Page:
The husband and wife sleep on separate beds. Children up to the age of three sleep in bed with their mother. As they get older they get their own cabin on the same property. Maasai culture is a polygamy. According to the men, this is not so crazy, because during pregnancy and a number of years after birth, the woman should not have sex. According to the Maasai, it is not good to have sex during pregnancy, as this could cause damage to the child. After birth, sexual contact has a supposed negative impact on breast milk production.

The more women a man has, the higher the status. In order to marry a woman, the man must pay between 25 and 50 cows to the woman’s family. Someone who has a lot of women is a rich man. In addition, it is also very important to have many children. Because as the Maasai say, “A Maasai without cattle or children is better off when he is dead.”

How do husband and wife interact in public? My guide Elisha knows how to illustrate the answer using the following example. “When husband and wife meet in the market, they won’t show that there is a relationship. The man will even adopt a distant and arrogant attitude towards his wife. But when they are together in the boma at night, he whispers sweet words in her ear.”

An important stage of life for a Maasai boy is the becoming of moran (‘warrior’). From the old days it was the elmoran (plural) that were to protect the boma from cattle robbery. They lived in a separate community outside the boma and kept watch with a bow and arrow. Nowadays, this protective role is much smaller and the boys often live with their own families. However, the tradition around the moran is still very much of interest. Somewhere in the age of fifteen to twenty years all boys are inaugurated. This happens once every five years at the same time with all Maasai tribes in Kenya and Tanzania. From that moment on, the boys belong to one year group, to which they are attached for the rest of their lives. This means that if a member of the annual group steals, the whole group is held liable. So there is a great deal of social control between them. This is said to apply to all members of the annual group, regardless of regional borders. During the learning process up to Moran, the young boys are sent out to learn about life from the senior elmoran. The elmoran boys can be recognized by their braided, red colored hair.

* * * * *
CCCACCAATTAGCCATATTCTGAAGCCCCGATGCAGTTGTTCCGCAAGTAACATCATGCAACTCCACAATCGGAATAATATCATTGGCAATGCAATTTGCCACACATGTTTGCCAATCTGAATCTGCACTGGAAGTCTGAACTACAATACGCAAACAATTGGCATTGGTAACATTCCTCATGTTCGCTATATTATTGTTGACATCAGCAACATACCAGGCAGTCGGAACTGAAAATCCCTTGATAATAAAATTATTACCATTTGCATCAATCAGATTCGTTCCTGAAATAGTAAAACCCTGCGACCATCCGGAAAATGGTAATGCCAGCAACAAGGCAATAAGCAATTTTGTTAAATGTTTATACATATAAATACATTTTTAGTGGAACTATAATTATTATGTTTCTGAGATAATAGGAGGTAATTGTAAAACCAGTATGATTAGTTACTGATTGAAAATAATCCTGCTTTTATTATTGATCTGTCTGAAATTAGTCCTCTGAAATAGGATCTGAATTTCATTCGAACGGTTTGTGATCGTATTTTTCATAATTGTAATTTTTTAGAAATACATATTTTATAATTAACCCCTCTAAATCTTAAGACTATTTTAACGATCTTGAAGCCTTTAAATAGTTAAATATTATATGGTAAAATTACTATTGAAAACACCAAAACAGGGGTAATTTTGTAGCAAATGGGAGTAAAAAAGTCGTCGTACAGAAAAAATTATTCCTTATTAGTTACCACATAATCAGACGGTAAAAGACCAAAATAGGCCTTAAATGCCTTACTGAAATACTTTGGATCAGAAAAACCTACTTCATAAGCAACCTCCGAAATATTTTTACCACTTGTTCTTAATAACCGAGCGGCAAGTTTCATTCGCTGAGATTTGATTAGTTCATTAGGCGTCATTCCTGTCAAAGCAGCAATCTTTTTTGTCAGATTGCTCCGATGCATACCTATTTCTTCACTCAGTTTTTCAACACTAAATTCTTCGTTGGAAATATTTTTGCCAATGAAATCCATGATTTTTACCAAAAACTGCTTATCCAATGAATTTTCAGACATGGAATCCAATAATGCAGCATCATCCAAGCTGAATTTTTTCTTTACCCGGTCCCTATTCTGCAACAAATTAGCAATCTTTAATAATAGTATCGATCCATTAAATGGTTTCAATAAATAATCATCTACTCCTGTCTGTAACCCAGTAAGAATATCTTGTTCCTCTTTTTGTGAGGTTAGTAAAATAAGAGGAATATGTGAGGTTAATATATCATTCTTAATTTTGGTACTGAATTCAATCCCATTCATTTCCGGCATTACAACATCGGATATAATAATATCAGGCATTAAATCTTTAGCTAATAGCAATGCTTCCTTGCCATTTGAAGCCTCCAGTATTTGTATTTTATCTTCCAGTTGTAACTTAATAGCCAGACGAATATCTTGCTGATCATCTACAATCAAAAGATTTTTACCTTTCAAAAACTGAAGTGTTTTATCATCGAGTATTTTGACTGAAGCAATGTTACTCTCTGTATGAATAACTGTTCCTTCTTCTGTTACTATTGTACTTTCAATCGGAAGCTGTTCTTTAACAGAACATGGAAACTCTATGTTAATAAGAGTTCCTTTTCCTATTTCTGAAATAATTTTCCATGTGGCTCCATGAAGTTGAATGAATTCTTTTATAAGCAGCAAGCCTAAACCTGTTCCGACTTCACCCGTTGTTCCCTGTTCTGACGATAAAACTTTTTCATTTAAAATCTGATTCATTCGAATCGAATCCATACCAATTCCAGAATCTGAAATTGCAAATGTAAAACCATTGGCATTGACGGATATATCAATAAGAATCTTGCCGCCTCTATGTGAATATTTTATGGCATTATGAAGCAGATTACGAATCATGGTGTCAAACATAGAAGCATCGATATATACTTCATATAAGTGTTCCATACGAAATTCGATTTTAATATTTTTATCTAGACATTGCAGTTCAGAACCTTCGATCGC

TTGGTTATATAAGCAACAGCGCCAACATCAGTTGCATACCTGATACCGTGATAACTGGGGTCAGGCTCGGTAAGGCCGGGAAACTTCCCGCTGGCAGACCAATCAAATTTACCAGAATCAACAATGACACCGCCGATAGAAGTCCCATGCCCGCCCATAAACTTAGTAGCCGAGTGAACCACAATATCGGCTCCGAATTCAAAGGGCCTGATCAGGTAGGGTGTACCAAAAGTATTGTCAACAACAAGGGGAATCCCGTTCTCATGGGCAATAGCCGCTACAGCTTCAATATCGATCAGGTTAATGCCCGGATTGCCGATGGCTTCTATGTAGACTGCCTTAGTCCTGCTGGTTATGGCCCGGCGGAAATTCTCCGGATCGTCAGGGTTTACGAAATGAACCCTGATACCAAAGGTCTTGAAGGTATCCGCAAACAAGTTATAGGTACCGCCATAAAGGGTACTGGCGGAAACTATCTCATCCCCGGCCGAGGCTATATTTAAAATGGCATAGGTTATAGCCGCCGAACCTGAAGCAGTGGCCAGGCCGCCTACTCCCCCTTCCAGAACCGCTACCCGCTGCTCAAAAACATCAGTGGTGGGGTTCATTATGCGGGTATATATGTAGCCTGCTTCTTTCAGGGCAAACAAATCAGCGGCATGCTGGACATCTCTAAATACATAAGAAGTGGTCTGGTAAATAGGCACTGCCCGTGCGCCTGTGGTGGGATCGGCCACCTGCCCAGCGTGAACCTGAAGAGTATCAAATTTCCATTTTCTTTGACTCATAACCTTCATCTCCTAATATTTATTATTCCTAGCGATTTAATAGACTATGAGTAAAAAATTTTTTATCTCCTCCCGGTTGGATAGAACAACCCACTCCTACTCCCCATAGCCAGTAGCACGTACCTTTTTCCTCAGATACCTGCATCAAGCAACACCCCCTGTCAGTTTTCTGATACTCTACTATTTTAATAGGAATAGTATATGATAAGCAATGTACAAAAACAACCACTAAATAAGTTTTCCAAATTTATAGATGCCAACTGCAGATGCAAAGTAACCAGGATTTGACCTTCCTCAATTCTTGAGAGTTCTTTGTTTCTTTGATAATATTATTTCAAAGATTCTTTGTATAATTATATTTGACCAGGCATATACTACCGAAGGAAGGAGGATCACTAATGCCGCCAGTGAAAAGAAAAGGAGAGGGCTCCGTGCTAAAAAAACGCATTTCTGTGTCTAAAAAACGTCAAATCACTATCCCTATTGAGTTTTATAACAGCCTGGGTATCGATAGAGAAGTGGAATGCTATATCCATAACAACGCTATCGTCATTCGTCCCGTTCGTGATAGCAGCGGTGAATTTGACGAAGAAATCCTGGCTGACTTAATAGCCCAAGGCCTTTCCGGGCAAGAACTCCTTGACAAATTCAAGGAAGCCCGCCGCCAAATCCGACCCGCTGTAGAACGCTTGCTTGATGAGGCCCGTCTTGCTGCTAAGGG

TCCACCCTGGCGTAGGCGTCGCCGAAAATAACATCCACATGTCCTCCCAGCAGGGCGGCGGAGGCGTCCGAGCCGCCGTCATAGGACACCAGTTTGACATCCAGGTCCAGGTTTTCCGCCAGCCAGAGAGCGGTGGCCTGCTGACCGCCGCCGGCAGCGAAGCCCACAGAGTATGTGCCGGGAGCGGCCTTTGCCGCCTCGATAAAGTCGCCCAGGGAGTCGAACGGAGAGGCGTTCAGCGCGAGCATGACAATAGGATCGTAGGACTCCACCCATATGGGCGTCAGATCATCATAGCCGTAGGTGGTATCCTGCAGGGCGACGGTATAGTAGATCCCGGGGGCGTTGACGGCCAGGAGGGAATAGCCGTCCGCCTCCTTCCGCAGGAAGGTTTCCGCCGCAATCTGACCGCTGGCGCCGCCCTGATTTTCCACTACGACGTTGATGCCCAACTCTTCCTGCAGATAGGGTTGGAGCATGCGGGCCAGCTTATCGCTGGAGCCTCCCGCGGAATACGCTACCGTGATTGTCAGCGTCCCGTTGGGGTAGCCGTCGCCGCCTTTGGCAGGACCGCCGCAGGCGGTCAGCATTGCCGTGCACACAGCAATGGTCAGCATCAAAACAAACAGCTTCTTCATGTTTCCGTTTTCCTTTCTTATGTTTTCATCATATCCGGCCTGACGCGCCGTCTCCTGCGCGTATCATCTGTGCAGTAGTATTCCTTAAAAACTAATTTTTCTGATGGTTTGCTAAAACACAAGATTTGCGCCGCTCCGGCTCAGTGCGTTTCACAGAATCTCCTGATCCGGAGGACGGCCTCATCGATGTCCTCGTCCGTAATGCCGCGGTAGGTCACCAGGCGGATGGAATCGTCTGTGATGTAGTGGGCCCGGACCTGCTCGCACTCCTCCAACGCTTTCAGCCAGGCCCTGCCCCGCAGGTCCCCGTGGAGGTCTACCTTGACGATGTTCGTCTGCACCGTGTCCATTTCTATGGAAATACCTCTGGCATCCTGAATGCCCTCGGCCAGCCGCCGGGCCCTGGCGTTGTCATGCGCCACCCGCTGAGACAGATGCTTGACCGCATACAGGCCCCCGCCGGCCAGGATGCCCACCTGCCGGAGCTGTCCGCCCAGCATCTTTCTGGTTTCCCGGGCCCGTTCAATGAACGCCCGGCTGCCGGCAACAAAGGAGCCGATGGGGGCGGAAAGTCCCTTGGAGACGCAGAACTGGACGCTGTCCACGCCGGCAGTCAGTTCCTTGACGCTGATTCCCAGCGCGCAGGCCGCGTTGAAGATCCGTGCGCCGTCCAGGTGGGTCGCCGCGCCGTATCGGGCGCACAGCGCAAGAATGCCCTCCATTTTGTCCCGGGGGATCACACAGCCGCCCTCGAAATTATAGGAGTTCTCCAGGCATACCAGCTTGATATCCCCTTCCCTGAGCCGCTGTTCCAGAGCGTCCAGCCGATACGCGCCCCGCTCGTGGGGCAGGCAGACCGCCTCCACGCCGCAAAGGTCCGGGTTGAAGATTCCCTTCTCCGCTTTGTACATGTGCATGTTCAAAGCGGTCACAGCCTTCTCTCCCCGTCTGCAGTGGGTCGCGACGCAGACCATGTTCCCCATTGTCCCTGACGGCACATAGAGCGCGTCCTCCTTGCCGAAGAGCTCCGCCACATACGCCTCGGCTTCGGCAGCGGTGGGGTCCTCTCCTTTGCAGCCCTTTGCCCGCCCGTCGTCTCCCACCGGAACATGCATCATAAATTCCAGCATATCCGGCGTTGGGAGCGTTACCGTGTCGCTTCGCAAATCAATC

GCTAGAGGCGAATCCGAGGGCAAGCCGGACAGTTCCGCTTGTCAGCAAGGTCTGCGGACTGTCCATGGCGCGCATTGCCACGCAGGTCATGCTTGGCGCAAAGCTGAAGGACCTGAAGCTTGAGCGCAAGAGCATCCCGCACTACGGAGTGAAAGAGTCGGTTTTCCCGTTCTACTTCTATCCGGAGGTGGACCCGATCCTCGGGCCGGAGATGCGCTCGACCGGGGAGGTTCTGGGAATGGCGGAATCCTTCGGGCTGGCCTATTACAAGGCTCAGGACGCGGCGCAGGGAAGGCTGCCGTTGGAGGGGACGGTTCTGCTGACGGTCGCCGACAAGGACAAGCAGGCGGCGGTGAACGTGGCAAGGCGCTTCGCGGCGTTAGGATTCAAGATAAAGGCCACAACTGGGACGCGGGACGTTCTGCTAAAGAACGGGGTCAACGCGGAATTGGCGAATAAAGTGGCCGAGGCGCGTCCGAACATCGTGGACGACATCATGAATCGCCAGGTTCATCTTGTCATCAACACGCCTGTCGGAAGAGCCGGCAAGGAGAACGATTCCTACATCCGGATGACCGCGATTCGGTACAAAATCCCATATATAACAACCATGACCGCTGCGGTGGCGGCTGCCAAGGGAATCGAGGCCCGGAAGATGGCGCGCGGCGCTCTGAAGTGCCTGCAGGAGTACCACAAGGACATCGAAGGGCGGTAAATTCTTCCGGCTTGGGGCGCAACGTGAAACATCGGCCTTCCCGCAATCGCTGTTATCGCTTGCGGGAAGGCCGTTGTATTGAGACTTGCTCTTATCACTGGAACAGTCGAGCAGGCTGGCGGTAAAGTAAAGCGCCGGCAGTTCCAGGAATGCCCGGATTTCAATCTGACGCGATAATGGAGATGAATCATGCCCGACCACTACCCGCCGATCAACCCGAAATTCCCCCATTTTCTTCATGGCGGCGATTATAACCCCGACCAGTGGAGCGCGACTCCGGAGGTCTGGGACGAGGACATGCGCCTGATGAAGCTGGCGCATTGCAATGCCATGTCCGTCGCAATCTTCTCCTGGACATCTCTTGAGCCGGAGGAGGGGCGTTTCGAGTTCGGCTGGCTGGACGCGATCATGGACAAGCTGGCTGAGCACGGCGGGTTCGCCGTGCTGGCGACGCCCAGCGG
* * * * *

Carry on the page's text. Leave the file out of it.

If the moran has passed all his trials, the ceremony of circumcision follows. Here is the last test to not give a peep in this painful operation. The girls are also circumcised. After circumcision they have the status of women and are ready to marry. Circumcision gives prestige; It’s something you’re proud of. A girl who for some reason is not circumcised, therefore, gets ignored. It is also clear for everyone to see whether a woman is circumcised or not, as she is dressed in a black skirt with a blue cloth over it from the moment of circumcision.